Anatta Buddhism


Anatta (pali) or anatman (Sanskrit: अनात्मन्) in Buddhism refers to the state of "not-self" (ego-nothingness, lack of selfhood). In the earliest texts, the Buddha usually used this term to teach that all that our senses perceive (this includes thinking) cannot actually be described as "I" or "mine".

That is why we should not be attached to them. The Pali suttas classify the phenomena experienced by man into five groups ('skandhas' - the five aggregates of being). These provide the basis for attachment and the sense of self. In the nikayas, the Buddha says that it is not only attachment to the five skhandhas that results in unhappiness.

Anatta is not a denial of the self, but is one of the (third in the list) characteristics of existence. In the early texts, the Buddha used it to explain that it is the Self, the non-existence of the soul. The word does not indicate that there is no essence of self, but that it is not the Self-image that our consciousness has created.

We have to get rid of the self identified by form, perception, thought and consciousness in order to reach our higher self. These things are by their very nature ever-changing things with which to identify our self, which we believe to be constant, leads to unhappiness. We must learn to live with them, as with the sun, the rains, the winds, and the seasons.


The anatta doctrine is not a form of materialism, since Buddhism does not necessarily deny the existence of mental phenomena (such as feelings, thoughts and emotions) that are independent of material phenomena.

Therefore, the traditional translation of the word anatta as "non-spirit" can be misleading. If "soul" refers to a disembodied component of a person that somehow lives on after death, then its existence is not denied by Buddhism. 

In fact, human beings (Pali: puggala; Sanskrit, pudgala) can be described as having a constantly evolving consciousness (Pali: samvattanika vinnyana), a stream of consciousness (Pali: vinnyana sotam; Sanskrit: vidzhnyana srotam), or a continuation of consciousness (Sanskrit: chitta-santana).

They are caused at death or when the elements merge (skandhas) to awaken another group of skandhas. However, Buddhism does not acknowledge the existence of a constant or static reality that remains constant behind the corporeal or incorporeal elements of ever-changing beings.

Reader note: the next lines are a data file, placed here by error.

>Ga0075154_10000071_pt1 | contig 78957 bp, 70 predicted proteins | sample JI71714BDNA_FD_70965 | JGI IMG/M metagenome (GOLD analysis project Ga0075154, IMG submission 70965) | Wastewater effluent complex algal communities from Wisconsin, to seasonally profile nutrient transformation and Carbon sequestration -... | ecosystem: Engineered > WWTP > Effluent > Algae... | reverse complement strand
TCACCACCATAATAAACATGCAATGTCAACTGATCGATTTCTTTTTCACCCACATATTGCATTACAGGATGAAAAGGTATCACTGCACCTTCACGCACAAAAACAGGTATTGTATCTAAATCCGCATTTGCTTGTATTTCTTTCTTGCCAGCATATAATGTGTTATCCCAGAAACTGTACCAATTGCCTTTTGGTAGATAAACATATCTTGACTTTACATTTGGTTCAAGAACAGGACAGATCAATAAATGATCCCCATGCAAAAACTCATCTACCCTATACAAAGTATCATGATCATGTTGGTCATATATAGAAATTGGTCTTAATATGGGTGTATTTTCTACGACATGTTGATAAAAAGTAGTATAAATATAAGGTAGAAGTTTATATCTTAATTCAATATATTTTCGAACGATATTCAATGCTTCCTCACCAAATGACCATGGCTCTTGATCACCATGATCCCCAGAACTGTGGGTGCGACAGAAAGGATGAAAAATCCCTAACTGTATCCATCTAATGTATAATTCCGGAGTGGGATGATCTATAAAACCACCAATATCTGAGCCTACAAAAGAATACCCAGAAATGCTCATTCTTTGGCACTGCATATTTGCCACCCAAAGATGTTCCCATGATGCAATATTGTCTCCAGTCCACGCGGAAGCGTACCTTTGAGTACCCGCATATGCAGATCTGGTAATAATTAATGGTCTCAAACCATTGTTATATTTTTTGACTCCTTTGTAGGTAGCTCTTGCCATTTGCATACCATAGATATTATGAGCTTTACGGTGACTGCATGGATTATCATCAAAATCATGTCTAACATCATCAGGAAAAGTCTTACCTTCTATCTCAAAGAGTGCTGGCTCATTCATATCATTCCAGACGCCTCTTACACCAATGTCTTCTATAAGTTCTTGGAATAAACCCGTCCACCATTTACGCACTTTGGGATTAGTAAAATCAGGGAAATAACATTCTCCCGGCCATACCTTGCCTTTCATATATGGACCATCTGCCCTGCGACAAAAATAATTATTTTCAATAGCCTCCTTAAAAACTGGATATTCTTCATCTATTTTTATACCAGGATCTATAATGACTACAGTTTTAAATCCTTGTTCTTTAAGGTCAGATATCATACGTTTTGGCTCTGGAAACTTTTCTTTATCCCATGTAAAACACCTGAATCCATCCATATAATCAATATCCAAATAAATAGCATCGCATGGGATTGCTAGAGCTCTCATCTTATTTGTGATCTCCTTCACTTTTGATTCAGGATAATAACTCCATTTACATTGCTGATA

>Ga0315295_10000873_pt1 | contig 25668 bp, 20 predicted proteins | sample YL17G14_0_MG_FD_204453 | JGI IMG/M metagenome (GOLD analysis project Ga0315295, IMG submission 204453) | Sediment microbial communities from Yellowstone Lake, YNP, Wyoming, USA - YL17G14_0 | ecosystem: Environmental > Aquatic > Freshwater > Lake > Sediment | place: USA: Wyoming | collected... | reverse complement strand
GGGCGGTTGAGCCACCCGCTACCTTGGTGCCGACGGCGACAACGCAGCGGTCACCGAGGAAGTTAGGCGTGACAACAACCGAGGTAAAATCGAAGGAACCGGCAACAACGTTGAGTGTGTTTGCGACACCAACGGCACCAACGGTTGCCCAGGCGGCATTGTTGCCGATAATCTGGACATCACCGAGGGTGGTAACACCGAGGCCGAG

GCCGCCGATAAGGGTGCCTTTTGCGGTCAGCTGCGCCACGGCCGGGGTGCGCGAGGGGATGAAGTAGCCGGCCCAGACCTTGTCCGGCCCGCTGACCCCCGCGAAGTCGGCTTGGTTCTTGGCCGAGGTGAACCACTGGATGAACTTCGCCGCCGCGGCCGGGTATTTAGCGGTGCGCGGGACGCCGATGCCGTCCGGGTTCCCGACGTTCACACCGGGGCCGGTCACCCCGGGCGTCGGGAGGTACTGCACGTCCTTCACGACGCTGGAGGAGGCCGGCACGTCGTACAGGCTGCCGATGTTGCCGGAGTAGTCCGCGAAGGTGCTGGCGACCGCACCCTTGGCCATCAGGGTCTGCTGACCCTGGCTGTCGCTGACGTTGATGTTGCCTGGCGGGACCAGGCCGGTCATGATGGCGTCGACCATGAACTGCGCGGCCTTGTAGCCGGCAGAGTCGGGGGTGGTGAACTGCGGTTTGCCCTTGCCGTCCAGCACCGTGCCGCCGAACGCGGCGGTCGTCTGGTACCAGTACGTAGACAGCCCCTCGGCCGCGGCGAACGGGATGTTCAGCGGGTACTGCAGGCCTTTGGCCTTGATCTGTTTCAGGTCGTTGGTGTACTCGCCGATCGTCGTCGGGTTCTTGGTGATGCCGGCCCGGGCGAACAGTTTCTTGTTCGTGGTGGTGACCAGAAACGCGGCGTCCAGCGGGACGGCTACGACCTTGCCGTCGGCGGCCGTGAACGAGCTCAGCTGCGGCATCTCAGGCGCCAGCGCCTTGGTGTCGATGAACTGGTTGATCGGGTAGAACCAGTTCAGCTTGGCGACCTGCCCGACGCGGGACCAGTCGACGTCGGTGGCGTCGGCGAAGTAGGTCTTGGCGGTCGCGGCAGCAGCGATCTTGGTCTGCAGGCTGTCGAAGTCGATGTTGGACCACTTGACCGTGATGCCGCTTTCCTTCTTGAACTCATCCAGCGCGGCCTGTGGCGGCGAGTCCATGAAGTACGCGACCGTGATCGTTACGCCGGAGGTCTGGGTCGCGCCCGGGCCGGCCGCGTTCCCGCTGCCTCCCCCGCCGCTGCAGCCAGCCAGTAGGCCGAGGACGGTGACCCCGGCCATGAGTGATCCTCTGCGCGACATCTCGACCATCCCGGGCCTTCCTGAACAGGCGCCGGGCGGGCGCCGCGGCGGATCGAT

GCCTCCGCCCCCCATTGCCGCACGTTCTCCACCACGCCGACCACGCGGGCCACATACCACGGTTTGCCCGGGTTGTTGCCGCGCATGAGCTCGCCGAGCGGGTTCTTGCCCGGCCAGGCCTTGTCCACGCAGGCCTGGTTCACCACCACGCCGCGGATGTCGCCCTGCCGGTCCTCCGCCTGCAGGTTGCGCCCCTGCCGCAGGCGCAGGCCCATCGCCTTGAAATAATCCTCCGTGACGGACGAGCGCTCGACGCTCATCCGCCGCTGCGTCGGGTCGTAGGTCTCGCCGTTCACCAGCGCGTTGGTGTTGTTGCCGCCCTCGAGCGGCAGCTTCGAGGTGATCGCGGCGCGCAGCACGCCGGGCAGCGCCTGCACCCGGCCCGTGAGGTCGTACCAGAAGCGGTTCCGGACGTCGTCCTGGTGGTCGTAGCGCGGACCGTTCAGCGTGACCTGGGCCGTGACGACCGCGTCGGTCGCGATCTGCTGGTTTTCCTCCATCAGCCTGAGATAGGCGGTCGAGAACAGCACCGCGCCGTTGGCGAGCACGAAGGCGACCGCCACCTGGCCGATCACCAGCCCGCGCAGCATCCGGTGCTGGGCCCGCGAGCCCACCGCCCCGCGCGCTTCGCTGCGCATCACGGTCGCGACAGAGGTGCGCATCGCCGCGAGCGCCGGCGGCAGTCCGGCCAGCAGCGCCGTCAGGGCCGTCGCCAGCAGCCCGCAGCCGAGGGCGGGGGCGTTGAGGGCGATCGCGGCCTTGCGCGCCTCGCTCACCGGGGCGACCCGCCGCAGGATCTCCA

According to the records, the Buddha corrected one of his disciples who thought that in rebirth the same consciousness is reborn without change.9 Just as the body changes from one moment to the next, so do thoughts come and go.

According to the doctrine of anatta, there is no permanent state of consciousness that experiences these thoughts, as in Cartesianism. Rather, we can speak of the appearance and disappearance of conscious thoughts, with no thinking being behind them.

Once the body dies, the thought processes within the body continue and are reborn in another body. Since the mental processes are constantly changing, the new person will not be exactly the same, but also not entirely different from the person who died.

While Buddhism does not recognize the permanent self, it does not deny the empirical self (composed of a constantly changing physical and mental phenomenon). This can be referred to as "I", "you", "existent", etc. Early Buddhist texts describe the enlightened person as constantly changing and with an extremely high level of empirical self.

Anatta in the Nikaya

The Buddhist term anatta (Pali) or anatman (Sanskrit) is used in the sutras as both a noun and an adjective for phenomena, whether they are non-self or non-self in nature. It applies to all things from the macrocosm to the microcosm, be it a physical body or the cosmos as a whole.

It also applies to all mental mechanisms that are impermanent. The term is often used in conjunction with the terms dukkha (imperfection) and aniccsa (impermanence). These three terms are often referred to together as the composite phenomena: aniccsa, dukkha and anatta.

In the Anatta Sutta in the Samyutta Nika, an important foundational text of the Pali Canon, the Buddha is asked by a layman what anatta means: "Monks, form is selfless, sensation is selfless, perception is selfless, impulses are selfless, consciousness is selfless.

Thus seeing, the learned noble disciple experiences turning away from form, turning away from sensation, turning away from perception, turning away from impulses, turning away from consciousness. Experiencing turning away, he becomes callous.

Because of this insensibility, [his consciousness] is liberated. When it is liberated, knowledge appears: liberated. He understands: he has destroyed birth, he has lived the holy life, he has done what is necessary, there is nothing more left for this state of being."

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